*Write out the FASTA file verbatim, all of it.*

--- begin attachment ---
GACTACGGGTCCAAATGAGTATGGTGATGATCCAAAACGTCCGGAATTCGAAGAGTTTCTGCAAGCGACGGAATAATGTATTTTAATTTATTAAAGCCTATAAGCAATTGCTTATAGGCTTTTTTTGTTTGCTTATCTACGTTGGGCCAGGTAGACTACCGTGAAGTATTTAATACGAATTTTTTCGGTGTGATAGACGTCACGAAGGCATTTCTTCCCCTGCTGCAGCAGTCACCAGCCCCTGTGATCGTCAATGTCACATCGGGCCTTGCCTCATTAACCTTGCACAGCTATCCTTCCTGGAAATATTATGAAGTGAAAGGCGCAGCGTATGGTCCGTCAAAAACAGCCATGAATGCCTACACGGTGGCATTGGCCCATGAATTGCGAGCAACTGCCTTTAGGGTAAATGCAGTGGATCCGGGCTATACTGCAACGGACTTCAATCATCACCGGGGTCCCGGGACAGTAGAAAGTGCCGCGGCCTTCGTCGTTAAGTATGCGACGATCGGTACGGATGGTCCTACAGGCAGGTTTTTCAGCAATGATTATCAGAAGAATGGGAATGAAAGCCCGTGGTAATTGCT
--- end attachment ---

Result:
GACTACGGGTCCAAATGAGTATGGTGATGATCCAAAACGTCCGGAATTCGAAGAGTTTCTGCAAGCGACGGAATAATGTATTTTAATTTATTAAAGCCTATAAGCAATTGCTTATAGGCTTTTTTTGTTTGCTTATCTACGTTGGGCCAGGTAGACTACCGTGAAGTATTTAATACGAATTTTTTCGGTGTGATAGACGTCACGAAGGCATTTCTTCCCCTGCTGCAGCAGTCACCAGCCCCTGTGATCGTCAATGTCACATCGGGCCTTGCCTCATTAACCTTGCACAGCTATCCTTCCTGGAAATATTATGAAGTGAAAGGCGCAGCGTATGGTCCGTCAAAAACAGCCATGAATGCCTACACGGTGGCATTGGCCCATGAATTGCGAGCAACTGCCTTTAGGGTAAATGCAGTGGATCCGGGCTATACTGCAACGGACTTCAATCATCACCGGGGTCCCGGGACAGTAGAAAGTGCCGCGGCCTTCGTCGTTAAGTATGCGACGATCGGTACGGATGGTCCTACAGGCAGGTTTTTCAGCAATGATTATCAGAAGAATGGGAATGAAAGCCCGTGGTAATTGCT